When Portuguese singer Salvador Sobral picked up the 2017 Eurovision trophy, his short acceptance speech ruffled some feathers. “Music is not fireworks; music is feeling,” he told a worldwide audience of millions. “We live in a world of disposable music; fast food music without any content.”
The backlash was swift, with many Eurovision fans taking umbrage at what they saw as an elitist attack.
It wasn’t just fans. Swede Robin Bengtsson also took exception, and posted his thoughts on Instagram. The ‘I can’t go on’ singer said: “Congrats on your victory, I really like your song and the way you sing it, but I think your speech after winning the ESC was below the level of a true winner.”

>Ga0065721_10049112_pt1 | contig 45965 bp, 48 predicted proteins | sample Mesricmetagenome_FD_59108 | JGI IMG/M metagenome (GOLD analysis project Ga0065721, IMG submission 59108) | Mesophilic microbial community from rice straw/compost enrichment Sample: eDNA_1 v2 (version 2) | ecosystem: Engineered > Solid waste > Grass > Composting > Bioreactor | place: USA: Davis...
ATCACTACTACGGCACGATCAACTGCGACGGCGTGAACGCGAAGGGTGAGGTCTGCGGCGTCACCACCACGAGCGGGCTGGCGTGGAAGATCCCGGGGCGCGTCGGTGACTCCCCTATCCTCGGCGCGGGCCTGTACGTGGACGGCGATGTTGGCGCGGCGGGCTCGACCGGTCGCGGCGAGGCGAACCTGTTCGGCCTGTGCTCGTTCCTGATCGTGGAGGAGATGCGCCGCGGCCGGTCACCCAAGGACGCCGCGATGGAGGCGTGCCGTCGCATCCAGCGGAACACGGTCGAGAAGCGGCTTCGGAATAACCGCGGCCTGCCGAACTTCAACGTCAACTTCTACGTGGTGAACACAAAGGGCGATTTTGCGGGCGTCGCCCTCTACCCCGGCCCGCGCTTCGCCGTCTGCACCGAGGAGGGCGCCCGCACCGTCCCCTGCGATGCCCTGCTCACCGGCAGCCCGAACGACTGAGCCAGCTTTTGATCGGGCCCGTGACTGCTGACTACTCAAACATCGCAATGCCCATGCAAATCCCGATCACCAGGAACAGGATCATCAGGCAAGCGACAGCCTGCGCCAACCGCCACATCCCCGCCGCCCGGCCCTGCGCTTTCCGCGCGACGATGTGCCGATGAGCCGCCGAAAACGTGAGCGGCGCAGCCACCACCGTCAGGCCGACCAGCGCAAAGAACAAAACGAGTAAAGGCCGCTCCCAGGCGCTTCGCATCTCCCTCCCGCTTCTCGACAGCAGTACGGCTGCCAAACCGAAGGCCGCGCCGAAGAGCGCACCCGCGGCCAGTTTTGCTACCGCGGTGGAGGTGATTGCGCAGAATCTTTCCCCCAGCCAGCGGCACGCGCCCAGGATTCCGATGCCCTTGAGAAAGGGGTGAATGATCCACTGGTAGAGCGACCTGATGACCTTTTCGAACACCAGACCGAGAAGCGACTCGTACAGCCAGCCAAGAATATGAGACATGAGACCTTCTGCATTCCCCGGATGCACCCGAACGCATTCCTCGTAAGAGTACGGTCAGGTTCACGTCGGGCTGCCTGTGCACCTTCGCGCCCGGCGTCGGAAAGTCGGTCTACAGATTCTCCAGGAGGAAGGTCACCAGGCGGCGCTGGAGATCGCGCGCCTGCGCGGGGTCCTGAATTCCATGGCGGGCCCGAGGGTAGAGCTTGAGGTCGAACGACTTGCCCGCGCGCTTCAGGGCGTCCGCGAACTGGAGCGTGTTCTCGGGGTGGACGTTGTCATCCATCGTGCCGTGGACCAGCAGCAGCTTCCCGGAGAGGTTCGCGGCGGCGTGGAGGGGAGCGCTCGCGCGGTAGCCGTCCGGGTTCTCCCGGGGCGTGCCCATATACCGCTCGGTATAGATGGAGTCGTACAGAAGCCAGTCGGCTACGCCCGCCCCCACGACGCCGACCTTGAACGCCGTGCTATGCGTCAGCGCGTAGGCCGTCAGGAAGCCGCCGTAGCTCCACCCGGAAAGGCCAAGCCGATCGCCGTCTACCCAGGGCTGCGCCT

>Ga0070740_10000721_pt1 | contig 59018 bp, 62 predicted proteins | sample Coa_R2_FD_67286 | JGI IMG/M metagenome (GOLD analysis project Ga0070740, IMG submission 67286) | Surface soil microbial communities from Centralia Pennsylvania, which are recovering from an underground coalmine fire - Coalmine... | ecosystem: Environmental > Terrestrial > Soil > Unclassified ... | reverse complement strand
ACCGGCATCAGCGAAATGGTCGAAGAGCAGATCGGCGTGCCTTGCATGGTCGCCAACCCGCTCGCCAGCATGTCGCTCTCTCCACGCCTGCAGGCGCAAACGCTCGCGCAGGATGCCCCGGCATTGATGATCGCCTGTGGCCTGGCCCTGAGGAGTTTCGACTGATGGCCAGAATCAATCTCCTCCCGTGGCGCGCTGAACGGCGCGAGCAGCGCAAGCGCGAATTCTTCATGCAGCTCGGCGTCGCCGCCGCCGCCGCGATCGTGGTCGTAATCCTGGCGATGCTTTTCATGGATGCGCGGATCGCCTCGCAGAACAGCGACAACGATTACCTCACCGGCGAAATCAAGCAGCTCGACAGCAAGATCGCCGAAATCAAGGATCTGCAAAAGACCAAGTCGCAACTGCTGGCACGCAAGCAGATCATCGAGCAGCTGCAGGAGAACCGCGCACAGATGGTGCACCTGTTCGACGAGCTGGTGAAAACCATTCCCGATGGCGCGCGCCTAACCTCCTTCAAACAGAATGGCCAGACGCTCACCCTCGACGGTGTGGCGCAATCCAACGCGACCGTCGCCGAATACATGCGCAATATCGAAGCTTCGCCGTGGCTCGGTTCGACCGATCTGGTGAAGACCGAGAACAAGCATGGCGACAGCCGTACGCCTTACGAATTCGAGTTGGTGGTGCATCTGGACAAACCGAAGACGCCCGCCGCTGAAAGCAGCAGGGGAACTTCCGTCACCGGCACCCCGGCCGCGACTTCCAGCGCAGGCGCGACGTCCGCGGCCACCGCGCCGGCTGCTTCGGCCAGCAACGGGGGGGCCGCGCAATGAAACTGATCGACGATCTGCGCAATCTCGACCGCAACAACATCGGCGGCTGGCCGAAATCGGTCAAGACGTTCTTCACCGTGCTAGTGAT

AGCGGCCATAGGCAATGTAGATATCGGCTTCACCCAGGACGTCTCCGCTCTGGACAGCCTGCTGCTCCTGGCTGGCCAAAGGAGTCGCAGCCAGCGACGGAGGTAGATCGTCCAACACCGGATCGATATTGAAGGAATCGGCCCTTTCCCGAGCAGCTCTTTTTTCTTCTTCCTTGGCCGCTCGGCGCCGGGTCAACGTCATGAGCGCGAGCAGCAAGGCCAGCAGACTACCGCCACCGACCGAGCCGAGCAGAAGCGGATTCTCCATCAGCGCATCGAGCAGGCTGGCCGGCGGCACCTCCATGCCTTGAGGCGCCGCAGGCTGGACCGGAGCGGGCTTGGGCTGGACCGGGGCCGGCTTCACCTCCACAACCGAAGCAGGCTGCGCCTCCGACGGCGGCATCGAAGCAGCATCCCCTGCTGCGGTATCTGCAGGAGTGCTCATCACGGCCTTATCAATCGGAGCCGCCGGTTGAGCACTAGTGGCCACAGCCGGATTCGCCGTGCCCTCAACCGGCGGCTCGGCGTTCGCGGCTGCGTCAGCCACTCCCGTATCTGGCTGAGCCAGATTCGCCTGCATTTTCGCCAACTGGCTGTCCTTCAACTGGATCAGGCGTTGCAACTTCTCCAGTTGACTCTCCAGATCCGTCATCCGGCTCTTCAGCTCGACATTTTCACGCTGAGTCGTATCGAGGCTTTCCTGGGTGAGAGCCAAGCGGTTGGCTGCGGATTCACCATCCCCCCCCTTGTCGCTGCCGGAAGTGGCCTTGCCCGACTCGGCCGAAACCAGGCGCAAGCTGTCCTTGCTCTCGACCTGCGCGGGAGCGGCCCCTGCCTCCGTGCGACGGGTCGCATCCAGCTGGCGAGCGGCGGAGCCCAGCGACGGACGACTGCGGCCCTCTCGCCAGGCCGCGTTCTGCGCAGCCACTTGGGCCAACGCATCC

Given Salvador had just won a televised pop music competition where acts have just three minutes to make an impression, he may have had a point.
The day after, when arriving back in Lisbon to a hero’s welcome, Sobral admitted the experience had been overwhelming: “I’m exhausted and just want to rest,” he said. “I know this won’t last. I want to be known as a musician and not as a Eurovision winner. I’m happy my romantic song won, and I hope the gala stops being a popularity contest.”
Neither Luisa, Salvador nor Bengtsson are strangers to the “fast food” music world; all three have previously competed on their national versions of Pop Idol.
What do you think? Was Robin right to call him out? Do you want fewer fireworks and more understatement at Eurovision? Tell us below.